Baxter Creek is getting a bad reputation
on September 16, 2011
Baxter Creek in Richmond received some negative attention this week after it was highlighted on Save the Bay’s list of most polluted creeks in the Bay Area.
But while the creek has a history of pollution problems, a considerable amount of conservation work has made many portions of it cleaner than other creeks in the Bay Area, said Juliana Gonzalez, Healthy Watersheds Program Manager of The Watershed Project.
The creeks on Save the Bay’s list were chosen to highlight creeks in five areas where there are plastic bag ordinances under consideration: Richmond, Oakland, San Francisco, San Jose, and San Carlos. And the five featured creeks were part of a broader list of more than 200 creeks in the Bay Area considered “heavily impacted by trash,” Gonzalez said.
Styrofoam and plastic bags are a major source of trash pollution of waterways in the Bay Area. The Watershed Project assesses the trash it finds during cleanup efforts on various portions of Baxter Creek, Wildcat Creek and San Pablo Creek.
The Watershed Project finds during their cleanup events that plastic bags, Styrofoam pieces, fast food items and cigarette butts are the most commonly littered items in Bay Area creeks, accounting for the vast majority of trash, Gonzalez said.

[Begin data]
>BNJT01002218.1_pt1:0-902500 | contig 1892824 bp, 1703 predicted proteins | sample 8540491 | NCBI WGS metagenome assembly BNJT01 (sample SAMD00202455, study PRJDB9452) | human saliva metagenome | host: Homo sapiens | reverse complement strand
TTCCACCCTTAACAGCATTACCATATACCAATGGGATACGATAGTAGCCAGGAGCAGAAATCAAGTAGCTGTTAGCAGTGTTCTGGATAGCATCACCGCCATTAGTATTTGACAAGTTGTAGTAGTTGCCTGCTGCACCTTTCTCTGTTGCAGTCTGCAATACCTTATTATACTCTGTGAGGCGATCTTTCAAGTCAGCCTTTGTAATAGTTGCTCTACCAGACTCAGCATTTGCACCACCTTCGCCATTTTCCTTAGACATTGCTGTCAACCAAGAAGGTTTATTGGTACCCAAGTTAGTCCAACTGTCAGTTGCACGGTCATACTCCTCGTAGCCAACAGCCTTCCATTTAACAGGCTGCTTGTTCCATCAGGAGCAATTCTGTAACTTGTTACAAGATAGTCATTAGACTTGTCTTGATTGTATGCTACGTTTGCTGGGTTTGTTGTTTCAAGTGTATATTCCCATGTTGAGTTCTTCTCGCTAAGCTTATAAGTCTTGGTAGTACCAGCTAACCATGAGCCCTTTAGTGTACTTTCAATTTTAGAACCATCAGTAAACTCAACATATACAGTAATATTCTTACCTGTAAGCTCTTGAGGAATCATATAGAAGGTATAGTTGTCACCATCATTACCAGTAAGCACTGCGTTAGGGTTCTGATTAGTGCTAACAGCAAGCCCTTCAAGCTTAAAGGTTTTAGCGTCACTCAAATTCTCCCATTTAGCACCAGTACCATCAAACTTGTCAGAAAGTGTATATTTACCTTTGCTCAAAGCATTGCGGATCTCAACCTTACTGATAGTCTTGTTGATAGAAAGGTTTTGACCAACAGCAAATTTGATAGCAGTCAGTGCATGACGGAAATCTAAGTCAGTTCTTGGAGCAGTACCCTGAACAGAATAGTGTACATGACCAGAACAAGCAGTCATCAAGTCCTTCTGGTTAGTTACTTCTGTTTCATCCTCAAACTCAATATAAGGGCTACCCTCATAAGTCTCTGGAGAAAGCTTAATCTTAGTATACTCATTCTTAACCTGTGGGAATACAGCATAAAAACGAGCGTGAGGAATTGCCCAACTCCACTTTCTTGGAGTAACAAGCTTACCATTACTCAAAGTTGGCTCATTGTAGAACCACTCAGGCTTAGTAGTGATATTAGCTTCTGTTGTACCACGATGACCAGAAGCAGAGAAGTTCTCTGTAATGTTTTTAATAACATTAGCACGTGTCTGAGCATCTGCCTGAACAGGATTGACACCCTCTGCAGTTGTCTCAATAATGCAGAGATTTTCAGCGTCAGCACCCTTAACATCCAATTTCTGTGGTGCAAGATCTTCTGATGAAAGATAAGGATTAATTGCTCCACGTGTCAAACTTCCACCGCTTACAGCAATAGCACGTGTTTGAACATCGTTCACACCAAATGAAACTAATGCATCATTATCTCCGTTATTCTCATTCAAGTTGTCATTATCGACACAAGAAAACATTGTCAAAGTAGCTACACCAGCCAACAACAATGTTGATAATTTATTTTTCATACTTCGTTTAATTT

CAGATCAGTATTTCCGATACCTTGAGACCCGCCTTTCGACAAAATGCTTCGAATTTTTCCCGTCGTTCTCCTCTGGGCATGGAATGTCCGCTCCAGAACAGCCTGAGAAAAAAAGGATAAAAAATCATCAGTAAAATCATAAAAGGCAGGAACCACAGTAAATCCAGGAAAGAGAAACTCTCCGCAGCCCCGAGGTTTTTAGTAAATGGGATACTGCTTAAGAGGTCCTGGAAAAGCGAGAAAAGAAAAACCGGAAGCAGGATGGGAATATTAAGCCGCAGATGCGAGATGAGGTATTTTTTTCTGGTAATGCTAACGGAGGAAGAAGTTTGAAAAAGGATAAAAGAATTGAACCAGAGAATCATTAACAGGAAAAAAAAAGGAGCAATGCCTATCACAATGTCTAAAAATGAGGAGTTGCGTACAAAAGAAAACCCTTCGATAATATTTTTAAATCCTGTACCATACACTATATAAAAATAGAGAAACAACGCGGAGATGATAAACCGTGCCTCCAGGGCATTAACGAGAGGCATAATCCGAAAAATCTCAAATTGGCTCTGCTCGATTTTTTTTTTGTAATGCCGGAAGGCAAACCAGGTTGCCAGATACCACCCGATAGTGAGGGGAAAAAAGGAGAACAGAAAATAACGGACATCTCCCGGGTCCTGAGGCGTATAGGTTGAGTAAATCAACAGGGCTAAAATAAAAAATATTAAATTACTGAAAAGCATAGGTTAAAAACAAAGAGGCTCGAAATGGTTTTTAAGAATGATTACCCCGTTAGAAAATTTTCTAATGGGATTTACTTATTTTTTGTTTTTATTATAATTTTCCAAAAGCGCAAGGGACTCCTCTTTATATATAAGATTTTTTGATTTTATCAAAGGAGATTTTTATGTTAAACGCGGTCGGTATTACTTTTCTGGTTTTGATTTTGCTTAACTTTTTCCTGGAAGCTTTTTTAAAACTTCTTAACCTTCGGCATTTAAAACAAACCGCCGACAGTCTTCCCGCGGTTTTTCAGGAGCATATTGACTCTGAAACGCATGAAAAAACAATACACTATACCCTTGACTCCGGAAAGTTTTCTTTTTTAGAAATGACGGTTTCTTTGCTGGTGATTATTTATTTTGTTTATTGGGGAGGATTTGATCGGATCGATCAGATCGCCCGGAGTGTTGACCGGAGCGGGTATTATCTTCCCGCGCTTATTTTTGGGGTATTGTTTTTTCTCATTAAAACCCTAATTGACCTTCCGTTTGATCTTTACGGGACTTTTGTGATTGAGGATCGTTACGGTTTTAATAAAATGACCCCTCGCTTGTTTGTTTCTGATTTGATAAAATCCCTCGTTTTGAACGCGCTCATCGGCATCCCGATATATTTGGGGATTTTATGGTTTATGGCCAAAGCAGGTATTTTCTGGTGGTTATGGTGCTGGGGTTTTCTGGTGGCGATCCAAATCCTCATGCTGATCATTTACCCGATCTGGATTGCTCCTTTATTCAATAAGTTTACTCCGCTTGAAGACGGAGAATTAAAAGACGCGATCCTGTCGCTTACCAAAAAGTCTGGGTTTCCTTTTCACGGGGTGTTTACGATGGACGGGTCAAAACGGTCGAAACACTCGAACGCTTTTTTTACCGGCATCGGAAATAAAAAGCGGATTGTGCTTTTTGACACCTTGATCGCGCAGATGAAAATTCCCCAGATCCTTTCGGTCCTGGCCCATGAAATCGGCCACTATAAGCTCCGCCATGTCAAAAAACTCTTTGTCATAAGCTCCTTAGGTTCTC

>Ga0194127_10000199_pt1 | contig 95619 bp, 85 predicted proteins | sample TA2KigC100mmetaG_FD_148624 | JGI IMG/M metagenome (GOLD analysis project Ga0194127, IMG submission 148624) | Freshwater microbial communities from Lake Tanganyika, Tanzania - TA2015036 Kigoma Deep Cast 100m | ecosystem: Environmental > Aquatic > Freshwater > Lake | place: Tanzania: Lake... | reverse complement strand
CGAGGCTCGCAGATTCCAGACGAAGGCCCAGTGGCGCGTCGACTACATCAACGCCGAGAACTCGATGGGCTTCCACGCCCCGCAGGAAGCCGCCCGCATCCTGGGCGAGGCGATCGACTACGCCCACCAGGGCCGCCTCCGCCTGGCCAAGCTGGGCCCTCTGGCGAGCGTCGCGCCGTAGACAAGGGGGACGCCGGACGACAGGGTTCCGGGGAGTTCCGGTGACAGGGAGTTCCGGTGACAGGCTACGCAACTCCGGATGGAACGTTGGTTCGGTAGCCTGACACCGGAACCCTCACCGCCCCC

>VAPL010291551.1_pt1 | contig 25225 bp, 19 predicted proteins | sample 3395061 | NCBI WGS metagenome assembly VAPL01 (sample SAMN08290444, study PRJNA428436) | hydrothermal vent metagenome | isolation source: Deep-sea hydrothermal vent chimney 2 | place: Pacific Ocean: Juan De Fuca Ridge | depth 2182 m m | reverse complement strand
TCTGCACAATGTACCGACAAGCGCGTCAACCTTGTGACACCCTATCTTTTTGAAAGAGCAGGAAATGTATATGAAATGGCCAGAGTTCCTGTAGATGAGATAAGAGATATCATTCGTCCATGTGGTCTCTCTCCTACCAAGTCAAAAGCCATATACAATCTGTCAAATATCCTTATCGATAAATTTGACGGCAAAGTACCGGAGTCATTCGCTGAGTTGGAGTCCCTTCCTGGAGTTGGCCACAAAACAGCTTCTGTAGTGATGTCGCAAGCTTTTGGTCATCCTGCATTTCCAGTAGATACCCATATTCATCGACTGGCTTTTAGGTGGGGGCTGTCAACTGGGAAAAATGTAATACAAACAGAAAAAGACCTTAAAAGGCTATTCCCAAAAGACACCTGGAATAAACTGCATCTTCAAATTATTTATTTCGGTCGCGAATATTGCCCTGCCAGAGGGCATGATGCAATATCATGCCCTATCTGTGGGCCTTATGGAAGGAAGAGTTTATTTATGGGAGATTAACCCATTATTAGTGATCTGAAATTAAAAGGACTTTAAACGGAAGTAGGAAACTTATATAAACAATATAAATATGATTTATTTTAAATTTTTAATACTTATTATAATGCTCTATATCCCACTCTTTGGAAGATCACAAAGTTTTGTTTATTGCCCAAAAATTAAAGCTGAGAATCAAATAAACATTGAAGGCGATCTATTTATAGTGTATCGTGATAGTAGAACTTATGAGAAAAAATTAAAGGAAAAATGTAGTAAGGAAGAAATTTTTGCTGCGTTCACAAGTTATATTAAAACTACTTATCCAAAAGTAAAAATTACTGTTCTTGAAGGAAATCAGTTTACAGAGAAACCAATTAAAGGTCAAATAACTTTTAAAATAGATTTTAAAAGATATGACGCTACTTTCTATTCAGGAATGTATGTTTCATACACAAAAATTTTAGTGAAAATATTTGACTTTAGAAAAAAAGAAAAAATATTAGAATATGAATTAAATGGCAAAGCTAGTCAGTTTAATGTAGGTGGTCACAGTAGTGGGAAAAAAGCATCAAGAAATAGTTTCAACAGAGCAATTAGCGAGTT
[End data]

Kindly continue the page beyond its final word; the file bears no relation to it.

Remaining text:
Since plastic bags are such commonly littered items, conservation groups are advocating bans across the state, and on Tuesday the Richmond City Council elected to join with a West Contra Costa County agency to work on a local ban.
“Plastic is a real concern; it breaks down into small pieces that wildlife mistakes for food, clogs our drains, and litters our wetlands,” said Allison Chan, a policy associate at Save the Bay.
Ten years ago, Baxter Creek at Brooker T. Anderson Park was one of the most littered places on a creek in the Bay Area. But thanks to conservation efforts, The Watershed Project now uses that site as an outdoor classroom for students to learn about the environment.
There is even a volunteer from the community who vigilantly cleans an area of the creek that was previously highlighted as heavily polluted.
“There is really no trash to clean,” Gonzalez said. “He is really good and does it everyday.”
The two other sites that The Watershed Project works on are at the segment of Baxter Creek near the bay that is routinely cleaned during the Coastal Cleanup annual event and other smaller efforts.
The section of Baxter Creek that runs though the El Cerrito Gateway, at the end of the Ohlone greenway, is also monitored and cleaned by a local volunteer.
The biggest problem for Baxter Creek is at San Pablo Avenue near the Taco Bell, where plastics and Styrofoam cups and plates build up. But since many portions of Baxter Creek are monitored and cleaned on a regular basis, there is not much of a build-up of trash in the watershed, like there is for other creeks that have numerous sites of contamination, according to Gonzalez.
All 200 polluted creeks, including Baxter Creek, Wildcat Creek, and San Pablo Creek, were identified by the cities themselves in accordance with their Municipal Regional Storm Permits. Cities are required to identify the dirtiest creeks and construct a long-term cleaning plan, which is monitored by the Bay Area Water Quality Control Board.
Now that the creeks are highlighted and have garnered some public attention, Save the Bay has asked people to go to their website and cast a vote for one of the five creeks. The creek that gets the most votes in a month will receive a thorough cleaning from Save the Bay volunteers.
To vote, or for more information: http://www.savesfbay.org/baytrash/vote-now
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